One common difference between organic and conventional cattle farming is the calving date. Conventional cow-calf producers often calve in winter or very early spring, whereas organic farmers time calving for April or May. Later calving means that the cows can graze on pasture or crop residue later into the fall. The calves are born when the weather is warmer which reduces the risk of hypothermia. With the cows out on pasture, the young are born onto nice clean grass, instead of a muddy pen with a winter’s buildup of manure mixed in. The cows seem to have less trouble and the calves are healthier with a marked reduction in scours.
Even though calving is on pasture, there aren’t many predator problems. Dayton explains that in early winter the predators are hungry and will take a calf because that’s all there is to eat. He figures that by April and May, the foxes and coyotes are focused on teaching their young how to hunt mice and gophers and aren’t that interested in calves.
In organic meat production, the use of antibiotics and hormones is prohibited. Dayton stopped using hormones long before becoming certified organic. He relies on developing good herd genetics— selecting the right bulls. He likes the Simmental-Angus-Hereford mix because it makes for a larger animal. Sandy Lowndes, on the other hand, has chosen the South Devon cross because it’s a smaller animal which does well on pasture.
Since going organic Sandy doesn’t see much of the vet. Her herd is healthier and the vet is usually only needed for pregnancy checking. She also culls more aggressively. For example, if a cow has calving difficulties two years in a row, or is more susceptible to lice than the others, she will cull the animal. “If you don’t,” she says, “you could be breeding non-resistance into the herd.”
Marketing organic livestock
Marketing organic livestock is a challenge. Many organic farmers have had to sell their cattle into the conventional market. However, with increased awareness of health and environmental issues around conventional meat, consumer demand for organic meat is increasing. Meeting that demand requires developing more marketing and processing infrastructure. There is a strong need for federally inspected multispecies abattoirs.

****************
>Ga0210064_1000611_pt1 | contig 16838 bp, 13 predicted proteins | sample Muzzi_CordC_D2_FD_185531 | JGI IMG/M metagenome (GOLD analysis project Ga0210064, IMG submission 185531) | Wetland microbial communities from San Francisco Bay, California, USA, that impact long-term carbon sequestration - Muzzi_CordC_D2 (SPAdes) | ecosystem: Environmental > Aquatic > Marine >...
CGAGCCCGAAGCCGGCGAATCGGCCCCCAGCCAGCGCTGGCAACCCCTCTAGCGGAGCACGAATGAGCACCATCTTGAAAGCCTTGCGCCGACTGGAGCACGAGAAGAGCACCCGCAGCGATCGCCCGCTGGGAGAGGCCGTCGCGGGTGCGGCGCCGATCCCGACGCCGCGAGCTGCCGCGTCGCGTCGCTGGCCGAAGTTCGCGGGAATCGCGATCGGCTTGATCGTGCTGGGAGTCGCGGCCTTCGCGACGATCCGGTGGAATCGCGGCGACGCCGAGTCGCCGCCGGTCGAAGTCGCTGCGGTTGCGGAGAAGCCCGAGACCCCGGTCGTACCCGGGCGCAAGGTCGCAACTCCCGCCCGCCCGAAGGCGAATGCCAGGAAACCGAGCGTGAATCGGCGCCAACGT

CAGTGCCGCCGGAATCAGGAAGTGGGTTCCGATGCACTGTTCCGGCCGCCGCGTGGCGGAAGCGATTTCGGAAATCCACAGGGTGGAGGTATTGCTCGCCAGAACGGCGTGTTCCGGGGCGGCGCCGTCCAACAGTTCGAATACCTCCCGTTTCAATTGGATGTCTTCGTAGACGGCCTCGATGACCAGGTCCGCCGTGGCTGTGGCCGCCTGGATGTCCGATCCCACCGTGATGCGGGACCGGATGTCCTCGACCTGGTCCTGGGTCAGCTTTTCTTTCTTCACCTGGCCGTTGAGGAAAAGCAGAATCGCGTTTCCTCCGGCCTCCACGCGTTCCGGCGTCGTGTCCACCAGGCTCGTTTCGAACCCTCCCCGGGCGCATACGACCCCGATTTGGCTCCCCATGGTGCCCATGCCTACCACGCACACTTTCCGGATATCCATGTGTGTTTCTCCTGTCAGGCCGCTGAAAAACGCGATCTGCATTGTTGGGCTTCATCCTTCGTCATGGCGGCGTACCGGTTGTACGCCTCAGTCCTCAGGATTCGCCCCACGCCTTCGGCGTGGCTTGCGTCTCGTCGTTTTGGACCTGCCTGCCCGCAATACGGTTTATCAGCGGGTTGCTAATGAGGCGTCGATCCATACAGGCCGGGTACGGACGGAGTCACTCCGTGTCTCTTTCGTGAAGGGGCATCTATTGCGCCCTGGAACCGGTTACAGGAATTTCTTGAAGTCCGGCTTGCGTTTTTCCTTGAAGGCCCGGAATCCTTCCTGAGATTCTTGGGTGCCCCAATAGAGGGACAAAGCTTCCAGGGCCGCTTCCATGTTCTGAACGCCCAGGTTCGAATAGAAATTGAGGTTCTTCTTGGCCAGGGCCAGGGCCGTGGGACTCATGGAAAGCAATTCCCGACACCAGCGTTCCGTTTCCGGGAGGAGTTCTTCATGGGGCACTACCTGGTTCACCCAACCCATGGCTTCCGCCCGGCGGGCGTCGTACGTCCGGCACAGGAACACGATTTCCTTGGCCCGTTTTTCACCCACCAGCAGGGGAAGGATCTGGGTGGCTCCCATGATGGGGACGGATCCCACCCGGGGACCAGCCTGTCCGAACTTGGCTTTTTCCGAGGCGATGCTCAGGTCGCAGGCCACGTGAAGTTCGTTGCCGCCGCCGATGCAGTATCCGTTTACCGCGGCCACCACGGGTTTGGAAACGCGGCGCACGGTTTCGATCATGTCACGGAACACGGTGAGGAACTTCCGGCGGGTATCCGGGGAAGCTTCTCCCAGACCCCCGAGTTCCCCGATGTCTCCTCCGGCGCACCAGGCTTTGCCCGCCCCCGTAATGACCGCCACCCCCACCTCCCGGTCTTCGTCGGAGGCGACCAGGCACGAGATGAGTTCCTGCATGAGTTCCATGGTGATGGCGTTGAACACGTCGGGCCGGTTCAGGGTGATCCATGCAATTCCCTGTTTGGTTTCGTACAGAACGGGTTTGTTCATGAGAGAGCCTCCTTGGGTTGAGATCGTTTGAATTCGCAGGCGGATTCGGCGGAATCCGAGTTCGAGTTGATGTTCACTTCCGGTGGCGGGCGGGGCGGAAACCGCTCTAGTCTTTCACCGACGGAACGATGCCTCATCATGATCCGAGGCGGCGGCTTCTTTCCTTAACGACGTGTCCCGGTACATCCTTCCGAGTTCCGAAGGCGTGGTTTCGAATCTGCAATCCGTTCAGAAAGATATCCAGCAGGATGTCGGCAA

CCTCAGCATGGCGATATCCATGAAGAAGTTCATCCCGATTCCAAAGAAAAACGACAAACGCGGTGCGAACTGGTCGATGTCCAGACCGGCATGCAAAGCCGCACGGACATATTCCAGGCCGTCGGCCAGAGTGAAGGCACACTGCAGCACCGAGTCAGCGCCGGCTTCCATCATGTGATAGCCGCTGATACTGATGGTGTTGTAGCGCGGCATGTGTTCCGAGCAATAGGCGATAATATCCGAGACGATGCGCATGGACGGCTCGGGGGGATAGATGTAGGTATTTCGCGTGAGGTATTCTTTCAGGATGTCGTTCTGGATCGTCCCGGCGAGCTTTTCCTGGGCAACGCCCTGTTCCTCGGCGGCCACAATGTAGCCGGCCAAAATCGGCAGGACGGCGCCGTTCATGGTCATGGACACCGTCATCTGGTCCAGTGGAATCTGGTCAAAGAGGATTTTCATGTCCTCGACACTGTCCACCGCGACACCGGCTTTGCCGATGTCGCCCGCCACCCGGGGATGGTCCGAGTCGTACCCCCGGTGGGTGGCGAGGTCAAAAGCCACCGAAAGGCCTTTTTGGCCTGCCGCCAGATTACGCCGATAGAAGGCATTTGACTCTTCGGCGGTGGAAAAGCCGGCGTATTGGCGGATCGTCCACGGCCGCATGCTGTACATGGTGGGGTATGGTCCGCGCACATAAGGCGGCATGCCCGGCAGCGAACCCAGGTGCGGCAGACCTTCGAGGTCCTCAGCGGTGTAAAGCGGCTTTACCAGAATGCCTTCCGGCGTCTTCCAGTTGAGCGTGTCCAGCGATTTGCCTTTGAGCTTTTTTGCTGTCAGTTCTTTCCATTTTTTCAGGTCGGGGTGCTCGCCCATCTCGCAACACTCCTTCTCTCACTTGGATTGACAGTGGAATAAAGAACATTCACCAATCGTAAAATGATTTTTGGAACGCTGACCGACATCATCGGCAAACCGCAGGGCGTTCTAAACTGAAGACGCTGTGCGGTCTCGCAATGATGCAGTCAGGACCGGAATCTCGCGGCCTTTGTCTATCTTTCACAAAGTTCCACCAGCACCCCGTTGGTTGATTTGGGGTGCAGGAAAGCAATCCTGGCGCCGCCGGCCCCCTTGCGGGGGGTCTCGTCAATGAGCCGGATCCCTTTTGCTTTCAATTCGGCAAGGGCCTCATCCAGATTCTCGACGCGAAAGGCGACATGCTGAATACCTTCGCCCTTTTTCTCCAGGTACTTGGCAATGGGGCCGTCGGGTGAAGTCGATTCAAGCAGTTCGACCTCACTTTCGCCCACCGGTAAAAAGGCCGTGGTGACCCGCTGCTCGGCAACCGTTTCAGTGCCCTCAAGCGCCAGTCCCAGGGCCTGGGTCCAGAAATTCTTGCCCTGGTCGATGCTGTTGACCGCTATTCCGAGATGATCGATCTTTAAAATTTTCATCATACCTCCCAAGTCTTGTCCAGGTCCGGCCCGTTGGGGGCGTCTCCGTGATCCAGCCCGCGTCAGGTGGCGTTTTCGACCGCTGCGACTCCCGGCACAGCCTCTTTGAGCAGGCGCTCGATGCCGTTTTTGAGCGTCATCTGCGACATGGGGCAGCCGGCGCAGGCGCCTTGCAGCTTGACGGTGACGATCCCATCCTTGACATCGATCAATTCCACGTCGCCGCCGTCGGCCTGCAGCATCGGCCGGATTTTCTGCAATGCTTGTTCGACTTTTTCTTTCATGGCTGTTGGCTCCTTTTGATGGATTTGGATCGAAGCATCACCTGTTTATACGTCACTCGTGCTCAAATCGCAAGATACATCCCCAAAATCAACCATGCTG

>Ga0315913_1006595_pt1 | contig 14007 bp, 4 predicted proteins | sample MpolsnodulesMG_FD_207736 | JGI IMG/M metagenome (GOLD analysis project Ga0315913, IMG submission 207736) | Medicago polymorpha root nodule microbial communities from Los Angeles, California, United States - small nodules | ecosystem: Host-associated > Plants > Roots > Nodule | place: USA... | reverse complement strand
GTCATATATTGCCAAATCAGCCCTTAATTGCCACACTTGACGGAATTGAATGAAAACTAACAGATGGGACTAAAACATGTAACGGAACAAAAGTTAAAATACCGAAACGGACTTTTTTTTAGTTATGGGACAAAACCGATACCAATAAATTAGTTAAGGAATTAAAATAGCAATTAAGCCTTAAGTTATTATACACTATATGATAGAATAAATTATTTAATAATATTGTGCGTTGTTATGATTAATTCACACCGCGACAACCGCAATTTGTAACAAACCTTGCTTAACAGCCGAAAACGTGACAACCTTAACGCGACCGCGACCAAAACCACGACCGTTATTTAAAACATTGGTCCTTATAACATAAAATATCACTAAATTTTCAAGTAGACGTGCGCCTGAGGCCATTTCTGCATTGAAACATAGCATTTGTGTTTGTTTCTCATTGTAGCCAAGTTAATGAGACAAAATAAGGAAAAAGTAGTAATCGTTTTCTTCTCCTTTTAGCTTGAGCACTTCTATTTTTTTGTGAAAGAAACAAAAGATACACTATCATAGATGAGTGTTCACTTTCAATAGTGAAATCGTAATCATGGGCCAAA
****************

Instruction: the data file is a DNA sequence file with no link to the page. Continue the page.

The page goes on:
In 2006, the Saskatchewan Organic Livestock Cooperative (SOL – pronounced “soul”) was established as an educational vehicle to help farmers and consumers understand organic livestock. However, soon SOL was contacted by buyers looking for organic beef. SOL was able to broker the deal, and each of their fifty or so members was able to sell some animals. SOL’s membership includes pig, bison, sheep and chicken farmers, but so far marketing has focused on beef.
SOL markets out of the province, including into the US. The Saskatchewan market is still relatively undeveloped. Dayton and Tim believe that’s because organic meat is competing with local conventional meat, and conventional neighbours are willing to sell for a lower price. With a small population base— only one million—in Saskatchewan, there is not enough demand to accommodate what Saskatchewan producers can raise. “If we all lived within 15 miles of Toronto we wouldn’t have to export,” Dayton Funk says.
Why eat organic?
So what should the consumer know about organic beef—why pay the premium?
“Health,” says Tim Liska. “There are no antibiotics, no growth hormones, and it hasn’t been fed grain with pesticides. The environment is also huge for some consumers.” Dayton Funk adds that organic consumers and producers should support each other. “We share the same philosophy,” he says.
“Instead of trying to control everything, how can we use what thrives to the best advantage of the farm?” —Sandy Lowndes